Similarly, the question of how research on various media might contribute to the history of medieval emotion raised the related issue of methodology. Each medium posed different methodological challenges and opportunities. Amy Brown tested out word searches in her presentation on ‘friendzoning’ in the Stanzaic Morte Arthur, while Anita Auer married quantitative with qualitative analysis in her proposal for a corpus-linguistic approach to medieval emotions research. Tamara Haddad, who both researches and stages medieval and early modern drama, spoke about the challenges and questions raised by site-specific performance. A scholar working in manuscript studies, Marleen Cré, pointed out the complications one encounters when looking for evidence of emotional engagement in the traces left by manuscript readers. And Sarah Baccianti and Sarah Brazil explored how different literary tropes might be used to convey or cultivate emotion, focusing respectively on somatic descriptors and on metaphors. The range of presentation formats enabled us not only to absorb and comment on each other’s scholarship, but also to be guided through analytical processes in each other’s disciplines and to participate actively in investigating media with which we might not all, as individuals, have had considerable previous experience.
The two performances featured in the workshop enabled us to witness medieval music and drama in action. Singers, actors, musicians, directors, and audience members shared their perspectives on the role of emotion in performance. Both the concert of music performed by Shauna Beesley, Rachael Beesley, and Minna Harlan and the performance of the Historie van Jan van Beverley staged by Elisabeth Dutton and Tamara Haddad prompted us to ask whose emotions were involved, and how. As Shauna noted, the physical experience of singing the trills in Jacopo da Bologna’s ‘Non al suo amante’ gives the singer a shivery sensation that might be likened both to the feeling of the chilly waters described by the lyrics and to the amorous ‘chill’ the song’s narrator claims to experience….
Elisabeth pointed out the importance of looking for implicit stage directions regarding what kinds of emotional gestures might be employed at particular moments within a medieval play (a particularly important point in relation to the creative decision she and Tamara made to base a number of the actors’ gestures on the woodcut images accompanying John of Beverley’s story, which may or may not have been a play after all).
Watch a recording of the performance:
From such a varied group of topics, presentations, and performances, it might seem impossible to pull together any kind of response that was at once coherent, critical, and constructive. Yet this is precisely what Rita Copeland proceeded to do at the end of the second day of EMMe. In an outstanding concluding keynote, Rita responded to each of the presentations and performances individually while also touching on the key themes that had dominated workshop discussion. Crucially, she noted that the workshop’s presentations and performances had tried to shift away from an emphasis on ‘extra-textual reality’ (an emphasis that researchers of emotion in the arts have perceived as characteristic of most historical approaches to emotions) and towards approaches that take the artistic forms that engage with emotion as the objects of their inquiry.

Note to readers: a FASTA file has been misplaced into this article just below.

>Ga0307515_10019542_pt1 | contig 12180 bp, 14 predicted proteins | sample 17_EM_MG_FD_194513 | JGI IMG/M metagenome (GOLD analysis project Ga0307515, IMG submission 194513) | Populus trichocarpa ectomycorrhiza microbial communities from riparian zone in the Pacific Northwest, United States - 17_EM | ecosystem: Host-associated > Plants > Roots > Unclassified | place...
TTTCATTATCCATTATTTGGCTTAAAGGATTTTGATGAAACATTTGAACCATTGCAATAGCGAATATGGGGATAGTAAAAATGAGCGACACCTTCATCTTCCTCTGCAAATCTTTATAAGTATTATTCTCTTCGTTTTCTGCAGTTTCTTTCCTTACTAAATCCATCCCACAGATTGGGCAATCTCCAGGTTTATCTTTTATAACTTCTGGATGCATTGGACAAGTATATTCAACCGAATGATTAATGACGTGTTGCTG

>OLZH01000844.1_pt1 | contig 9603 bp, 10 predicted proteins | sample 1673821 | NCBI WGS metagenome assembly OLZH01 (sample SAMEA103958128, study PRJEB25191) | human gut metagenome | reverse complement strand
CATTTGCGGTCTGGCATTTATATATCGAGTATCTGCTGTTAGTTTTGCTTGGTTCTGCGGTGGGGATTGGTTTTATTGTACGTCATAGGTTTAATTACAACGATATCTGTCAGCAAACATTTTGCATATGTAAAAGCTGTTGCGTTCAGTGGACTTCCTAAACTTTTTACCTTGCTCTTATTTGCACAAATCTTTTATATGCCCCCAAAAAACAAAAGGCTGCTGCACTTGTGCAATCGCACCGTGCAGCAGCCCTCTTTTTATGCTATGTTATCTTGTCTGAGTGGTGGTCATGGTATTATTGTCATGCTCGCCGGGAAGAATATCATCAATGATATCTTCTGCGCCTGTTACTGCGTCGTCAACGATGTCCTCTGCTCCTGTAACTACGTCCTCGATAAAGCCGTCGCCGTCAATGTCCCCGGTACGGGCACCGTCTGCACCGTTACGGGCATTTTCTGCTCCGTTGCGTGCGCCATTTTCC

It is impossible to do justice to Rita’s keynote here (even the recording doesn’t seem to capture how galvanizing it was), and the brief mentions of the presentations and performances that I have provided above can only provide a sketch of the rich variety of subjects we covered in the EMMe workshop. But I find myself returning to a question that Rita mentioned had been at the back of her mind throughout the event: were we talking about the history of emotions, or about emotions in the history of various disciplines? Or both?
These questions lie behind the biggest change that I would make to the workshop, if I could do it all over again: I would make sure to include historians among our presenters and audience members (as Amy Brown noted on the Australian Medievalists blog, this was one notable gap among the disciplines represented). The EMMe workshop was a wonderful opportunity for arts scholars to exchange ideas and to draw on each other’s methodologies and areas of specialisation. But bringing our work into more direct conversation with the work of historians would get us much closer to incorporating the arts more fully into the history of emotions.
As a literary scholar interested in the history of emotions, one of the questions that I continually grapple with is that of how the study of literature and other arts can contribute to the study of past emotions. To what extent can we employ art as evidence in this history, and what is it evidence of? In the case of my own discipline, I have become increasingly convinced that the answers must be found in the ‘literariness’ of literature, in its forms, genres, and tropes. And indeed, instead of making literature and other arts transparent—aiming to look through them to find historical truth—I think we are finding ways of investigating emotion by looking at art, at its surfaces and forms. But the only way that this will happen successfully is via real exchange, not just among the arts, but between those working in the arts and those working in history, the life sciences, and the social sciences.